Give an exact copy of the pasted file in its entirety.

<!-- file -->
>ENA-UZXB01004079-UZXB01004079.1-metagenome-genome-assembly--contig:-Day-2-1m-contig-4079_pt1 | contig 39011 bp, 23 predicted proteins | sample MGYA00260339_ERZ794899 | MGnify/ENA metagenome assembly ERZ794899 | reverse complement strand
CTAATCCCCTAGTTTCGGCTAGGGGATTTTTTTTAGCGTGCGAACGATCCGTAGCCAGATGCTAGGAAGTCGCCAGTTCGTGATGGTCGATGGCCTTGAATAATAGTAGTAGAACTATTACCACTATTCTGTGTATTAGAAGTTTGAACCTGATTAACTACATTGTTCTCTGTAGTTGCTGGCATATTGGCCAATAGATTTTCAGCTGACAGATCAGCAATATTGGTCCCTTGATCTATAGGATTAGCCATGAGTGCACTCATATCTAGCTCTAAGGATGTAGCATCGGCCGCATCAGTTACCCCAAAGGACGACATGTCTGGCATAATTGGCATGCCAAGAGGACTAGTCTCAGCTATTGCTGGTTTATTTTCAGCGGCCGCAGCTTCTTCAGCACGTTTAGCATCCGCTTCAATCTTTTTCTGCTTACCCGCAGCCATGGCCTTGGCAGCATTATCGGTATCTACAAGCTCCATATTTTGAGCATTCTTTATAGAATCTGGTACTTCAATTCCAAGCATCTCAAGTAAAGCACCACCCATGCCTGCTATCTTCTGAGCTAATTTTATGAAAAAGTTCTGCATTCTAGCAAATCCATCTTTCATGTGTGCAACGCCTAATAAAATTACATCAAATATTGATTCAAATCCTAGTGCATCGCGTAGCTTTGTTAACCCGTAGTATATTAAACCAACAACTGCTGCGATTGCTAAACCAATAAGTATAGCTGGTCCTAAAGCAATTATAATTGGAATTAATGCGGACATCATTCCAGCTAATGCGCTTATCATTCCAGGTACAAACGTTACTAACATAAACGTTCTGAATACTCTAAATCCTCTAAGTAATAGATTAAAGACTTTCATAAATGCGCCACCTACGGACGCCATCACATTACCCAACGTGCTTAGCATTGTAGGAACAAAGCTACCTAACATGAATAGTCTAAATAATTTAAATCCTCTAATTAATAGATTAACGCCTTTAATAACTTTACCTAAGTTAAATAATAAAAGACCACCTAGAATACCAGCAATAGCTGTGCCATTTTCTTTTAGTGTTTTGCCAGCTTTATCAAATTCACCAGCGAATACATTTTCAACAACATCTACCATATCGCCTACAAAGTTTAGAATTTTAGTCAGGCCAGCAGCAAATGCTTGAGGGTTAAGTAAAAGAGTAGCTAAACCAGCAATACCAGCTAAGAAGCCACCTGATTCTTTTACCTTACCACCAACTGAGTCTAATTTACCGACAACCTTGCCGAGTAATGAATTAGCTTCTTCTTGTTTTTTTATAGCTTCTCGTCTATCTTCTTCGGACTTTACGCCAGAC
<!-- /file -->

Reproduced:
>ENA-UZXB01004079-UZXB01004079.1-metagenome-genome-assembly--contig:-Day-2-1m-contig-4079_pt1 | contig 39011 bp, 23 predicted proteins | sample MGYA00260339_ERZ794899 | MGnify/ENA metagenome assembly ERZ794899 | reverse complement strand
CTAATCCCCTAGTTTCGGCTAGGGGATTTTTTTTAGCGTGCGAACGATCCGTAGCCAGATGCTAGGAAGTCGCCAGTTCGTGATGGTCGATGGCCTTGAATAATAGTAGTAGAACTATTACCACTATTCTGTGTATTAGAAGTTTGAACCTGATTAACTACATTGTTCTCTGTAGTTGCTGGCATATTGGCCAATAGATTTTCAGCTGACAGATCAGCAATATTGGTCCCTTGATCTATAGGATTAGCCATGAGTGCACTCATATCTAGCTCTAAGGATGTAGCATCGGCCGCATCAGTTACCCCAAAGGACGACATGTCTGGCATAATTGGCATGCCAAGAGGACTAGTCTCAGCTATTGCTGGTTTATTTTCAGCGGCCGCAGCTTCTTCAGCACGTTTAGCATCCGCTTCAATCTTTTTCTGCTTACCCGCAGCCATGGCCTTGGCAGCATTATCGGTATCTACAAGCTCCATATTTTGAGCATTCTTTATAGAATCTGGTACTTCAATTCCAAGCATCTCAAGTAAAGCACCACCCATGCCTGCTATCTTCTGAGCTAATTTTATGAAAAAGTTCTGCATTCTAGCAAATCCATCTTTCATGTGTGCAACGCCTAATAAAATTACATCAAATATTGATTCAAATCCTAGTGCATCGCGTAGCTTTGTTAACCCGTAGTATATTAAACCAACAACTGCTGCGATTGCTAAACCAATAAGTATAGCTGGTCCTAAAGCAATTATAATTGGAATTAATGCGGACATCATTCCAGCTAATGCGCTTATCATTCCAGGTACAAACGTTACTAACATAAACGTTCTGAATACTCTAAATCCTCTAAGTAATAGATTAAAGACTTTCATAAATGCGCCACCTACGGACGCCATCACATTACCCAACGTGCTTAGCATTGTAGGAACAAAGCTACCTAACATGAATAGTCTAAATAATTTAAATCCTCTAATTAATAGATTAACGCCTTTAATAACTTTACCTAAGTTAAATAATAAAAGACCACCTAGAATACCAGCAATAGCTGTGCCATTTTCTTTTAGTGTTTTGCCAGCTTTATCAAATTCACCAGCGAATACATTTTCAACAACATCTACCATATCGCCTACAAAGTTTAGAATTTTAGTCAGGCCAGCAGCAAATGCTTGAGGGTTAAGTAAAAGAGTAGCTAAACCAGCAATACCAGCTAAGAAGCCACCTGATTCTTTTACCTTACCACCAACTGAGTCTAATTTACCGACAACCTTGCCGAGTAATGAATTAGCTTCTTCTTGTTTTTTTATAGCTTCTCGTCTATCTTCTTCGGACTTTACGCCAGAC